Photo Story “Anxiety” Photographed by Haley Ayotte Models: Suzannah Koop, Nick Sullivan, Kathryn Montgomery Styled by Haley Ayotte





Pure Bliss


Photo Story “Pure Bliss” Photographed by Ashlyn Delaney Styled by Brynna Gani & Ashlyn Delaney Models: Georgia Freeman, Rachel Fritti, Catie Carnaghi, Alexis Copeland


needs a space to find who they are, knowing they have a community on campus that loves and cares about them.”

Left to right: Samantha Shriber (General Member), Ren Crudele (Treasurer), Francesca Farzalo (Activist Chair), Emily Jones (President), Taylor Payne (Vice President), Paige Hall (Social Chair), Emily Seybold (General Member)

“My Body is Not a Political Playground” by Rachael Thomas & Kylie Tharp Style by Brynna Gani Photographed by Nick Sullivan

In July 2018, model Samirah Raheem took the Internet by storm in a viral video of her interview with conservative minister and media personality Jesse Peterson at the 2017 SlutWalk in Los Angeles. Raheem gave us confidence and witty word play as she asserted her body, sexuality, and religious beliefs. She proudly called herself a “slut,” stating the word is what she and anyone else chooses to make it, not what Peterson and his “fellow penises” intended it to be. The video was met with both praise and backlash. It is no new concept that women are persecuted, victimized and abused in many aspects of their lives. Their sexual orien-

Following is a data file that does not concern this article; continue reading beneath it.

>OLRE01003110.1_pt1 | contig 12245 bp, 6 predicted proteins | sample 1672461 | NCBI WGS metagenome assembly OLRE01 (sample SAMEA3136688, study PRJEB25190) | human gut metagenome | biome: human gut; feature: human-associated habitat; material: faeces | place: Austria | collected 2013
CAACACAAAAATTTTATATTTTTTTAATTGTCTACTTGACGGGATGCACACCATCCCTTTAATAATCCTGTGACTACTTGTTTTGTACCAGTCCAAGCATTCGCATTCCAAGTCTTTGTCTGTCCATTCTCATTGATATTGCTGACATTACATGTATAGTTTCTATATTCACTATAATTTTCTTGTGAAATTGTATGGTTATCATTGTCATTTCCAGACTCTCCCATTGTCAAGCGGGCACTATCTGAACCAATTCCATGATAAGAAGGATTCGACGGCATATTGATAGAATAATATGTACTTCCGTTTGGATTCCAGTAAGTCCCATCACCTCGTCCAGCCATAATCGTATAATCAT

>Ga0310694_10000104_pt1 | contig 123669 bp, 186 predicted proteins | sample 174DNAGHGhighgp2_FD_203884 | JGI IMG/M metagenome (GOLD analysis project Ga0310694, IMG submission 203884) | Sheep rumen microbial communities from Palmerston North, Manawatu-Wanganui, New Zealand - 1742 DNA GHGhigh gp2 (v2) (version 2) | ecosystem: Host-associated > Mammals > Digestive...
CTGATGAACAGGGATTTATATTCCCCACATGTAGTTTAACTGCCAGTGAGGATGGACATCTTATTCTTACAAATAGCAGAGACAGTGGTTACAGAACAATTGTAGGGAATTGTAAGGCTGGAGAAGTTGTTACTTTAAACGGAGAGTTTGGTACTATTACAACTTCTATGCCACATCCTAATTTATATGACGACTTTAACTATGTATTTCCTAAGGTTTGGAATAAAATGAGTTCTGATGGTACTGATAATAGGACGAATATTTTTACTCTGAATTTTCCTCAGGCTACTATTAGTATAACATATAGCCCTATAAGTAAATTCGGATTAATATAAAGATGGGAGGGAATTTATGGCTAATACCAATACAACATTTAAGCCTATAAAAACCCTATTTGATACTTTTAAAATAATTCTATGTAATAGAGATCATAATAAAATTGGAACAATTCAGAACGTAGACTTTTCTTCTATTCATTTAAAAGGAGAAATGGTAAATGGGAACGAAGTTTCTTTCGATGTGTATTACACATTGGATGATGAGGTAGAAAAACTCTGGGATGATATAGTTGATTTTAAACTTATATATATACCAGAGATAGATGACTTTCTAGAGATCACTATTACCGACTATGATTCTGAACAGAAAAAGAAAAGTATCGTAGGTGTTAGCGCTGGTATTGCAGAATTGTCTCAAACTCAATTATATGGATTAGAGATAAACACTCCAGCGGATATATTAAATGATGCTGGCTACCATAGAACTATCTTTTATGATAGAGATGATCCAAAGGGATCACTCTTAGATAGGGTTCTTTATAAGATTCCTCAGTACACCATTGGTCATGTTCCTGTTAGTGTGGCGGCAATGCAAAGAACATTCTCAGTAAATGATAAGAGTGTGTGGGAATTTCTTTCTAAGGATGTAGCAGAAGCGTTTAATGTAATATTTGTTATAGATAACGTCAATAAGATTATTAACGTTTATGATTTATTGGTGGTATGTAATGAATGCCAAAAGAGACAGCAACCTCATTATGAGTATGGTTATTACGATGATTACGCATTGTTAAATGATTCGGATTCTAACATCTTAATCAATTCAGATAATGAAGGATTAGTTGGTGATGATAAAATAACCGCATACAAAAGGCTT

tation, line of work, level of financial stability and their desire for and capability of having children are consistently criticized in the media. Support for and amongst women is needed now more than ever. The Organization for Women Leaders (OWLs) aims to provide that safe space for all women on Central Michigan University’s campus. Having been active on campus over 20 years, OWLs is an intersectional feminist organization promoting activism, education, inclusivity, service and sisterhood. Meetings are held every Wednesday, with an open meeting held once a month for those who aren’t members of the organization but who still want to join the conversation. “We support you no matter where you are, no matter what you decide to do with any aspect of your life,” Emily Jones, the current president of the organization says. “OWLS is there for any student that